So the Senate is expected to pass the Employment Non-Discrimination Act. Is there any chance it will pass the House? Not in the near term. Now that the GOP leadership has come out against it, there are two likely ways it could pass: Either through a discharge petition (which isn’t going to happen) or by attaching an amendment to a Defense Authorization bill. A GOP aide tells me the latter will get killed in committee.

So now what?

Gay rights advocates are bracing for another long hard struggle to break the House GOP leadership’s opposition to ending gay workplace discrimination, similar to the one that it took to repeal Don’t Ask Don’t Tell.

I’m told advocates are eying a strategy that will involve recruiting gay victims of workplace discrimination in the districts of individual House Republicans, spotlighting their stories, and getting them to lobby their lawmakers. This is similar to the campaign to humanize victims of DADT — service-members who served under threat of losing their jobs, or who actually did get kicked out of the military — which was a major part of the DADT repeal campaign.

The idea is that the war over gay rights is in one key respect not like other ongoing political battles. While immigration reform is probably dead in today’s GOP-controlled House, because far too few Republicans reside in districts with large Latino populations, the insulation of GOP lawmakers in politically homogenous districts does not mean the same thing when it comes to gays — because more and more Americans are personally acquainted with, or related to, gay people.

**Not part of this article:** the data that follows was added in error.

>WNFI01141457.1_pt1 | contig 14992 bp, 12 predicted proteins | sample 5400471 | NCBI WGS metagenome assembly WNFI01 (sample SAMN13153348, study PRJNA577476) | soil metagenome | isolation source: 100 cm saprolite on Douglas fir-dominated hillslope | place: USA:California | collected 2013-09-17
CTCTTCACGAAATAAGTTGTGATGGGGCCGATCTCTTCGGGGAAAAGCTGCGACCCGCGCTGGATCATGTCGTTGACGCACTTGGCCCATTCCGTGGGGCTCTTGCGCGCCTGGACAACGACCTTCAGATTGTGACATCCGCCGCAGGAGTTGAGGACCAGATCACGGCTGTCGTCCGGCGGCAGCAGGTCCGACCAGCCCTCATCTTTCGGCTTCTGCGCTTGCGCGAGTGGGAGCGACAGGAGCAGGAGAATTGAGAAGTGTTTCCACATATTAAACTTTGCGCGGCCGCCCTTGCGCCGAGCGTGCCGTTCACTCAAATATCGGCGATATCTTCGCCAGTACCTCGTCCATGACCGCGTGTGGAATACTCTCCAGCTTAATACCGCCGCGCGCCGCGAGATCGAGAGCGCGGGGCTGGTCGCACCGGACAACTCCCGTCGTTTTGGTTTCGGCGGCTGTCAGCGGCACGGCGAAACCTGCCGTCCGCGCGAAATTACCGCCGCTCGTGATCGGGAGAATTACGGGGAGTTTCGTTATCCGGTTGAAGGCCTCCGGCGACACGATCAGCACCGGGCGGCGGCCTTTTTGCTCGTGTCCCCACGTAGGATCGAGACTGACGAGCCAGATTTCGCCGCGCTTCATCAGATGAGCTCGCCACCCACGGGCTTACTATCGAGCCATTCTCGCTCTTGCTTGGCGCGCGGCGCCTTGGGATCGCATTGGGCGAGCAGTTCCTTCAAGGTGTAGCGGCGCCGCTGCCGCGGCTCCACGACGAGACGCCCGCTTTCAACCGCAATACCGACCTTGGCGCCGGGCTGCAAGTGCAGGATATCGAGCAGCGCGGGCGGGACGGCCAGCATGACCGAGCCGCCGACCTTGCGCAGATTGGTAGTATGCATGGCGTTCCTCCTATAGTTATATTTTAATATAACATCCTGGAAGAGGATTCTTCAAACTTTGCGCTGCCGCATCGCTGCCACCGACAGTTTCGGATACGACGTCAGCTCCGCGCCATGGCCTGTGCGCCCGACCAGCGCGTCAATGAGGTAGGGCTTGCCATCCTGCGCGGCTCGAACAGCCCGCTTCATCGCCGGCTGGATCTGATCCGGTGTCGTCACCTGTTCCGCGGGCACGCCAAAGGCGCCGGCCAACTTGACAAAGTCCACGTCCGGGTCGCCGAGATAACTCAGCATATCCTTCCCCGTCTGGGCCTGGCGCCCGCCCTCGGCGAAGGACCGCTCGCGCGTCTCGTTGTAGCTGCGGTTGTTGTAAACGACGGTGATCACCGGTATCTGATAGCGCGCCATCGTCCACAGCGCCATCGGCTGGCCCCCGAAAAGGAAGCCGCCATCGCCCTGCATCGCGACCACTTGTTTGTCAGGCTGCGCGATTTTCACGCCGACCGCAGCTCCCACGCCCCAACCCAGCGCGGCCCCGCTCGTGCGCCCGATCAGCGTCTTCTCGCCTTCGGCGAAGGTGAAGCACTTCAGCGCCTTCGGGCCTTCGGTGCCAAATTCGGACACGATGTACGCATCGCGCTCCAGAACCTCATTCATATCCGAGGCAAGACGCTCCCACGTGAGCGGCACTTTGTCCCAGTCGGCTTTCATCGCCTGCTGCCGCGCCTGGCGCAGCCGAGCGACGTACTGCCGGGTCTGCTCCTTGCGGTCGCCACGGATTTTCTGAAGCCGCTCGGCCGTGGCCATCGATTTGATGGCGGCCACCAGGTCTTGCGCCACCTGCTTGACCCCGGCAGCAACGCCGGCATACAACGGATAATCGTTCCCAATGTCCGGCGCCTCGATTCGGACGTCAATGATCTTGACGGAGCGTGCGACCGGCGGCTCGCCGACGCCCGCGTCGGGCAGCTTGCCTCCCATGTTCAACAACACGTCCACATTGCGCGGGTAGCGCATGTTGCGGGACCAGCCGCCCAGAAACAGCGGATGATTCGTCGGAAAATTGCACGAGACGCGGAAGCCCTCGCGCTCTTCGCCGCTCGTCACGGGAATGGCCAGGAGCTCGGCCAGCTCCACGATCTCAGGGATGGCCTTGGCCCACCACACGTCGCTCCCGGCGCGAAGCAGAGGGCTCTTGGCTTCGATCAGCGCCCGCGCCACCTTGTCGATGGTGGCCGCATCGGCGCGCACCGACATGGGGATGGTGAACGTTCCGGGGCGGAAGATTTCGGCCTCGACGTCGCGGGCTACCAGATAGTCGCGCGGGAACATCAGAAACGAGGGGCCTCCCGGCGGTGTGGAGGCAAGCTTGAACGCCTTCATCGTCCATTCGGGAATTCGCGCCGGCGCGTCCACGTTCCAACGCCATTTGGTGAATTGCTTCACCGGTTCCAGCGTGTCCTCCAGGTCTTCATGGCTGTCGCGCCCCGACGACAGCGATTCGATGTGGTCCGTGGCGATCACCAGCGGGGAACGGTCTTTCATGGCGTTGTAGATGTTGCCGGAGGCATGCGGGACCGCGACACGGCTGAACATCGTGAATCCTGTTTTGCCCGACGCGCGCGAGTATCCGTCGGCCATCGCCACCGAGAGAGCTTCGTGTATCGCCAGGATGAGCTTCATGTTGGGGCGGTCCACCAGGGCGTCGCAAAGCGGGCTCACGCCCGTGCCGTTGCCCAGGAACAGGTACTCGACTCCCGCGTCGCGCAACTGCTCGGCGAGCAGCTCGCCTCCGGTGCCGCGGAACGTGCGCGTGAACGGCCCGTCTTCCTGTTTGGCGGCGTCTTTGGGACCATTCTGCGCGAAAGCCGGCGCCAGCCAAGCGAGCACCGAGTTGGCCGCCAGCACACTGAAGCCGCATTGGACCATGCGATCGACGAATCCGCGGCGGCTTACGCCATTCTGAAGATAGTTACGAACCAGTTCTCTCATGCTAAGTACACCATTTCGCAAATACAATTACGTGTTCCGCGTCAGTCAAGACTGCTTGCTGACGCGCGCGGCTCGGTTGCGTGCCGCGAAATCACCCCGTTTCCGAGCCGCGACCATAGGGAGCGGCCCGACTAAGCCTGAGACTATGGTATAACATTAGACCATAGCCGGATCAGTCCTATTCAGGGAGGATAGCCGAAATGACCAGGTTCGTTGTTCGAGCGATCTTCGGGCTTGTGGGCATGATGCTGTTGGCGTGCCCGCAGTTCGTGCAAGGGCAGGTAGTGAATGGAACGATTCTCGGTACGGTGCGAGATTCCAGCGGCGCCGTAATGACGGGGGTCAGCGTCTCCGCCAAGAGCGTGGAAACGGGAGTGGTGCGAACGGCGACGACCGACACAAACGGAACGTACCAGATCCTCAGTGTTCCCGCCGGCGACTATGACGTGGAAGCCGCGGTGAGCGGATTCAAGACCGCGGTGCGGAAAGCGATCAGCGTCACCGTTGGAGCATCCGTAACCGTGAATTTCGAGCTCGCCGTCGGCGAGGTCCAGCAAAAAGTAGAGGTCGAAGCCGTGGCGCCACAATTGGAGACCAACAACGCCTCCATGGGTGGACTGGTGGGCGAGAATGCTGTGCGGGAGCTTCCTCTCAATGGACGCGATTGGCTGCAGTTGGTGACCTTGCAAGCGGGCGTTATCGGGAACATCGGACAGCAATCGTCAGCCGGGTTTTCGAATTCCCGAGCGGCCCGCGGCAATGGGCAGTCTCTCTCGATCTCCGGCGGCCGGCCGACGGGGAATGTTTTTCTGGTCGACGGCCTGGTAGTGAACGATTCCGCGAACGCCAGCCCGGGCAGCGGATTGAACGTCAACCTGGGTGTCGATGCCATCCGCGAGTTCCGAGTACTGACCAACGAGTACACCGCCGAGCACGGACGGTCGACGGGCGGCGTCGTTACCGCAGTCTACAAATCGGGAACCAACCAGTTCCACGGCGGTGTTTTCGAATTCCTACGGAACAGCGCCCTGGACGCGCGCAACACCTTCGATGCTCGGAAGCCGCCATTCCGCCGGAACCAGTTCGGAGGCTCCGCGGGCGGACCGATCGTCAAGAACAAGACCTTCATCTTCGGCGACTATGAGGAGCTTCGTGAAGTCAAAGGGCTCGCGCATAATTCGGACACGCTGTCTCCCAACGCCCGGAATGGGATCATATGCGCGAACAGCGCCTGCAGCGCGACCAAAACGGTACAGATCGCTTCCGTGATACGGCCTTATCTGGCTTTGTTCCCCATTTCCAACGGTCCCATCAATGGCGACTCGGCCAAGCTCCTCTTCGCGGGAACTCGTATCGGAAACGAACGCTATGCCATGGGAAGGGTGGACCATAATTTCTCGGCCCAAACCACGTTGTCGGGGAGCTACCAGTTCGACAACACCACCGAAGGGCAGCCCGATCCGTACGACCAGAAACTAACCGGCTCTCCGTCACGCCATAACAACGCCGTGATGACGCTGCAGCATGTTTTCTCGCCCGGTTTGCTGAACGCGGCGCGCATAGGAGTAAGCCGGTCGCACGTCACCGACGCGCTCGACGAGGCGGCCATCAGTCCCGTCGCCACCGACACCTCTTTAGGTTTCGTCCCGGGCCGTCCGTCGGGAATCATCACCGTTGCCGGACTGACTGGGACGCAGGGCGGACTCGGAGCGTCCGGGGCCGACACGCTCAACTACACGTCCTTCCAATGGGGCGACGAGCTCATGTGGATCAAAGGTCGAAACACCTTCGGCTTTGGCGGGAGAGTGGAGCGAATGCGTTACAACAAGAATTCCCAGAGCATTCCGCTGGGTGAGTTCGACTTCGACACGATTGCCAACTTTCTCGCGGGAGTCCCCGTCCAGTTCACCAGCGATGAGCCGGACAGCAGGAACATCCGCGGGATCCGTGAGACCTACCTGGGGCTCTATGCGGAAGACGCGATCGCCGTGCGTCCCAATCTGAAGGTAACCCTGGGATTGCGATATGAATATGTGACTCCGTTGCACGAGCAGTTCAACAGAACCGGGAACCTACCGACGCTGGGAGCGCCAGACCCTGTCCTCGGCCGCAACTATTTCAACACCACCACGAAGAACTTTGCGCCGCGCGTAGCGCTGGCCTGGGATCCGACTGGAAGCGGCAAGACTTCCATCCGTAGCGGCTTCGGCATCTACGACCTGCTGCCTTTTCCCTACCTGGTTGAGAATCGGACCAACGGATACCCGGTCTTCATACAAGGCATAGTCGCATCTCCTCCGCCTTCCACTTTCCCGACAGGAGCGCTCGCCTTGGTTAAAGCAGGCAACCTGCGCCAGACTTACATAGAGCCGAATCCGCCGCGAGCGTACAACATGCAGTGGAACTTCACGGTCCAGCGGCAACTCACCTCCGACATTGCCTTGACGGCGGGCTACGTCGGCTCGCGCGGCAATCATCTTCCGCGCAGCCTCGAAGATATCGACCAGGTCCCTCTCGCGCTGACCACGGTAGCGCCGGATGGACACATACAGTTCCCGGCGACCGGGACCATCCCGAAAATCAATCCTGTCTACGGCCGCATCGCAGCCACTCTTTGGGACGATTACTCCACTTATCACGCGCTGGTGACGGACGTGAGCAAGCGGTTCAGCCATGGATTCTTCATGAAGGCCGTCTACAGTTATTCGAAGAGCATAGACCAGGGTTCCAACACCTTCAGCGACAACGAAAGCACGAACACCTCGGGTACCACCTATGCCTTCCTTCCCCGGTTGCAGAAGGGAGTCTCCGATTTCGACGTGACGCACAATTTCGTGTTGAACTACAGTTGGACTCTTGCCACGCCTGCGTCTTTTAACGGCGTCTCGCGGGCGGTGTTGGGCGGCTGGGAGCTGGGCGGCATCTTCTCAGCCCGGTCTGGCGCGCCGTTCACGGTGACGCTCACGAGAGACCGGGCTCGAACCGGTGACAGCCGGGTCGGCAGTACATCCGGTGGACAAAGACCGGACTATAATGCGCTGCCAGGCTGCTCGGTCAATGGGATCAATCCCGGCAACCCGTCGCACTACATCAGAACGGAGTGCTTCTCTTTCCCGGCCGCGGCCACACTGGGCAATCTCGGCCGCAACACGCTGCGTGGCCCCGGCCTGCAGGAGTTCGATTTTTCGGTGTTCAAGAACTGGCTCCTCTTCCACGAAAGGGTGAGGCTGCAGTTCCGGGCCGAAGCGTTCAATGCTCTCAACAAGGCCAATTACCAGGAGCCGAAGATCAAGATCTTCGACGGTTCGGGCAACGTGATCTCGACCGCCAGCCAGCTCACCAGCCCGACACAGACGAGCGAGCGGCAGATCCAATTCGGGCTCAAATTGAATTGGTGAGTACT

“There are LGBT people in every single Congressional district across America,” Fred Sainz, a spokesman for the Human Rights Campaign, tells me. “We are the children of Republicans and Democrats. We are equally represented in every socio-demographic group. We’re everywhere, and a part of every community.”

Indeed, this may help explain the rapid evolution of the culture on gay rights. A big Pew study earlier this year found that majorities support gay marriage and believe legal recognition of it is inevitable, even as the percentage who personally know a gay person had soared up to 87 percent.

But however much pressure is exerted on individual GOP lawmakers, and however many support ending gay workplace discrimination, the GOP leadership decides whether ENDA gets a vote. DADT repeal happened when Dems held the House vote while they still had the majority during the 2010 lame duck session.

“In the effort to repeal DADT, the gay rights movement very effectively humanized the real impact discrimination was having,” prominent gay advocate Richard Socarides tells me. “Some of that can be replicated here. But it will take a long time. Individual Republicans might be convinced, but do you think the House GOP leadership is going to hold a historic vote in favor of gay rights? Very unlikely.”

Indeed, there’s no telling whether the House GOP leadership will ever get around to heeding the RNC autopsy’s call for evolution on gay rights to make the party more attractive to young voters, or whether enough individual GOP lawmakers will ever care sufficiently about the issue to seriously pressure the leadership.

A long time, indeed.